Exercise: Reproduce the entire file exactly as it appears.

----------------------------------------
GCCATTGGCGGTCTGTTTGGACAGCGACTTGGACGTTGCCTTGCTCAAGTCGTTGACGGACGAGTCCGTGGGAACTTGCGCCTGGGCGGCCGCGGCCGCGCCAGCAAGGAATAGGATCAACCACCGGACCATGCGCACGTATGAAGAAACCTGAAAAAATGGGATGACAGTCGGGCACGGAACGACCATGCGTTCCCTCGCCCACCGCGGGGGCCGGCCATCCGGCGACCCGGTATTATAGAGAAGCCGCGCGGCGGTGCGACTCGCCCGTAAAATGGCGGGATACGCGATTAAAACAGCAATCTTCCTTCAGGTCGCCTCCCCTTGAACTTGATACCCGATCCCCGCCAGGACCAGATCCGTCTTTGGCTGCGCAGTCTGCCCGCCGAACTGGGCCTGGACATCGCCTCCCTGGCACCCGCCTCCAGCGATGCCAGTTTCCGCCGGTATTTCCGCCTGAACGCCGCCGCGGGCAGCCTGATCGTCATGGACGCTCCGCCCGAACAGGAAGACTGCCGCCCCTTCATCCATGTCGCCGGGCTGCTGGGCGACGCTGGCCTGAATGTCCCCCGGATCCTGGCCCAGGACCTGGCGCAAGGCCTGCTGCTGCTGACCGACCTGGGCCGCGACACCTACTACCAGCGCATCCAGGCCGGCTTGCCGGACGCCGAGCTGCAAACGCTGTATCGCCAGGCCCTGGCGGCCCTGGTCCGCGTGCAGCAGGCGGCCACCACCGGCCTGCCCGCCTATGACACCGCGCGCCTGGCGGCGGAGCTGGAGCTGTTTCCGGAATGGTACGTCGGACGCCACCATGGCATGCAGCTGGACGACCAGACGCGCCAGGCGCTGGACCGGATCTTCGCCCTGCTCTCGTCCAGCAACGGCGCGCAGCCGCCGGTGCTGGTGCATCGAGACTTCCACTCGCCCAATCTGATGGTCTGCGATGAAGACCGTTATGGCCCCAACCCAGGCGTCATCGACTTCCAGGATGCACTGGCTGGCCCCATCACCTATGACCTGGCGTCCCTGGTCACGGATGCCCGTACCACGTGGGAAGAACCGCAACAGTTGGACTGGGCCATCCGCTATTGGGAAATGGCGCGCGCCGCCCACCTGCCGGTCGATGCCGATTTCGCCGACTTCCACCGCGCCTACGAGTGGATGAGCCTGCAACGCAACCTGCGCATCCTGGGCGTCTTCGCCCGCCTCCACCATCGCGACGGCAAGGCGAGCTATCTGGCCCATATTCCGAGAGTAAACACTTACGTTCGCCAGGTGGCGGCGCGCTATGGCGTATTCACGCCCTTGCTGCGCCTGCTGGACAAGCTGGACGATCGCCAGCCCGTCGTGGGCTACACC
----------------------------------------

GCCATTGGCGGTCTGTTTGGACAGCGACTTGGACGTTGCCTTGCTCAAGTCGTTGACGGACGAGTCCGTGGGAACTTGCGCCTGGGCGGCCGCGGCCGCGCCAGCAAGGAATAGGATCAACCACCGGACCATGCGCACGTATGAAGAAACCTGAAAAAATGGGATGACAGTCGGGCACGGAACGACCATGCGTTCCCTCGCCCACCGCGGGGGCCGGCCATCCGGCGACCCGGTATTATAGAGAAGCCGCGCGGCGGTGCGACTCGCCCGTAAAATGGCGGGATACGCGATTAAAACAGCAATCTTCCTTCAGGTCGCCTCCCCTTGAACTTGATACCCGATCCCCGCCAGGACCAGATCCGTCTTTGGCTGCGCAGTCTGCCCGCCGAACTGGGCCTGGACATCGCCTCCCTGGCACCCGCCTCCAGCGATGCCAGTTTCCGCCGGTATTTCCGCCTGAACGCCGCCGCGGGCAGCCTGATCGTCATGGACGCTCCGCCCGAACAGGAAGACTGCCGCCCCTTCATCCATGTCGCCGGGCTGCTGGGCGACGCTGGCCTGAATGTCCCCCGGATCCTGGCCCAGGACCTGGCGCAAGGCCTGCTGCTGCTGACCGACCTGGGCCGCGACACCTACTACCAGCGCATCCAGGCCGGCTTGCCGGACGCCGAGCTGCAAACGCTGTATCGCCAGGCCCTGGCGGCCCTGGTCCGCGTGCAGCAGGCGGCCACCACCGGCCTGCCCGCCTATGACACCGCGCGCCTGGCGGCGGAGCTGGAGCTGTTTCCGGAATGGTACGTCGGACGCCACCATGGCATGCAGCTGGACGACCAGACGCGCCAGGCGCTGGACCGGATCTTCGCCCTGCTCTCGTCCAGCAACGGCGCGCAGCCGCCGGTGCTGGTGCATCGAGACTTCCACTCGCCCAATCTGATGGTCTGCGATGAAGACCGTTATGGCCCCAACCCAGGCGTCATCGACTTCCAGGATGCACTGGCTGGCCCCATCACCTATGACCTGGCGTCCCTGGTCACGGATGCCCGTACCACGTGGGAAGAACCGCAACAGTTGGACTGGGCCATCCGCTATTGGGAAATGGCGCGCGCCGCCCACCTGCCGGTCGATGCCGATTTCGCCGACTTCCACCGCGCCTACGAGTGGATGAGCCTGCAACGCAACCTGCGCATCCTGGGCGTCTTCGCCCGCCTCCACCATCGCGACGGCAAGGCGAGCTATCTGGCCCATATTCCGAGAGTAAACACTTACGTTCGCCAGGTGGCGGCGCGCTATGGCGTATTCACGCCCTTGCTGCGCCTGCTGGACAAGCTGGACGATCGCCAGCCCGTCGTGGGCTACACC